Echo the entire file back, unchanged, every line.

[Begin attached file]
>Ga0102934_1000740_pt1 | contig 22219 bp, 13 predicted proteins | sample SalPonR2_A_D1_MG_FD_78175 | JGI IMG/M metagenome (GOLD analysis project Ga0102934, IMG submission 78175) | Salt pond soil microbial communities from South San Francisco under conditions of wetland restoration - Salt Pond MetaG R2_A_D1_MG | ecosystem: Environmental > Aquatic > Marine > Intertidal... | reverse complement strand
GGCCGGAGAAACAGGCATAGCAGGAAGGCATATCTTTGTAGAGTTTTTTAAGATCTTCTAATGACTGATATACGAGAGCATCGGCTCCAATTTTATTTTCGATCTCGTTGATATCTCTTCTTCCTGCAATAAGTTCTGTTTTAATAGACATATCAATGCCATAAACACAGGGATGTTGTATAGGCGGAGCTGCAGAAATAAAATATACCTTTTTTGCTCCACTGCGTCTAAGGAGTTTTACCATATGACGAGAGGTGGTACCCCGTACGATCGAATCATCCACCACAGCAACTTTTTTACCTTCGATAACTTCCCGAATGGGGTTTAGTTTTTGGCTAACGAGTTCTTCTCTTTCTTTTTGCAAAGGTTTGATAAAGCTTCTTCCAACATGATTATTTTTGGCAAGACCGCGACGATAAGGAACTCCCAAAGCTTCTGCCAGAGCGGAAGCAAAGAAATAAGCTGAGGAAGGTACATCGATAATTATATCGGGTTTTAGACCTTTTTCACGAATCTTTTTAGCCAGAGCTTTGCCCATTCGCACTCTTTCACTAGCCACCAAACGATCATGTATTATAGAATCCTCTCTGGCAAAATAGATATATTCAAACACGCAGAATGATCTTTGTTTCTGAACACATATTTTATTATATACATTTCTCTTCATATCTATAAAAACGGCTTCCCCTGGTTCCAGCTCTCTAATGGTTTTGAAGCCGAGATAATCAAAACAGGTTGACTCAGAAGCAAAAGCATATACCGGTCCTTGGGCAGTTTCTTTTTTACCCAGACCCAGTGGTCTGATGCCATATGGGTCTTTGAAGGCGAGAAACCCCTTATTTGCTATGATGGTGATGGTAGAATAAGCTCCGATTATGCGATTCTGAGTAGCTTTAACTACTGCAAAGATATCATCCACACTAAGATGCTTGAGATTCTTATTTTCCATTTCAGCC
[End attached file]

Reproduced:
>Ga0102934_1000740_pt1 | contig 22219 bp, 13 predicted proteins | sample SalPonR2_A_D1_MG_FD_78175 | JGI IMG/M metagenome (GOLD analysis project Ga0102934, IMG submission 78175) | Salt pond soil microbial communities from South San Francisco under conditions of wetland restoration - Salt Pond MetaG R2_A_D1_MG | ecosystem: Environmental > Aquatic > Marine > Intertidal... | reverse complement strand
GGCCGGAGAAACAGGCATAGCAGGAAGGCATATCTTTGTAGAGTTTTTTAAGATCTTCTAATGACTGATATACGAGAGCATCGGCTCCAATTTTATTTTCGATCTCGTTGATATCTCTTCTTCCTGCAATAAGTTCTGTTTTAATAGACATATCAATGCCATAAACACAGGGATGTTGTATAGGCGGAGCTGCAGAAATAAAATATACCTTTTTTGCTCCACTGCGTCTAAGGAGTTTTACCATATGACGAGAGGTGGTACCCCGTACGATCGAATCATCCACCACAGCAACTTTTTTACCTTCGATAACTTCCCGAATGGGGTTTAGTTTTTGGCTAACGAGTTCTTCTCTTTCTTTTTGCAAAGGTTTGATAAAGCTTCTTCCAACATGATTATTTTTGGCAAGACCGCGACGATAAGGAACTCCCAAAGCTTCTGCCAGAGCGGAAGCAAAGAAATAAGCTGAGGAAGGTACATCGATAATTATATCGGGTTTTAGACCTTTTTCACGAATCTTTTTAGCCAGAGCTTTGCCCATTCGCACTCTTTCACTAGCCACCAAACGATCATGTATTATAGAATCCTCTCTGGCAAAATAGATATATTCAAACACGCAGAATGATCTTTGTTTCTGAACACATATTTTATTATATACATTTCTCTTCATATCTATAAAAACGGCTTCCCCTGGTTCCAGCTCTCTAATGGTTTTGAAGCCGAGATAATCAAAACAGGTTGACTCAGAAGCAAAAGCATATACCGGTCCTTGGGCAGTTTCTTTTTTACCCAGACCCAGTGGTCTGATGCCATATGGGTCTTTGAAGGCGAGAAACCCCTTATTTGCTATGATGGTGATGGTAGAATAAGCTCCGATTATGCGATTCTGAGTAGCTTTAACTACTGCAAAGATATCATCCACACTAAGATGCTTGAGATTCTTATTTTCCATTTCAGCC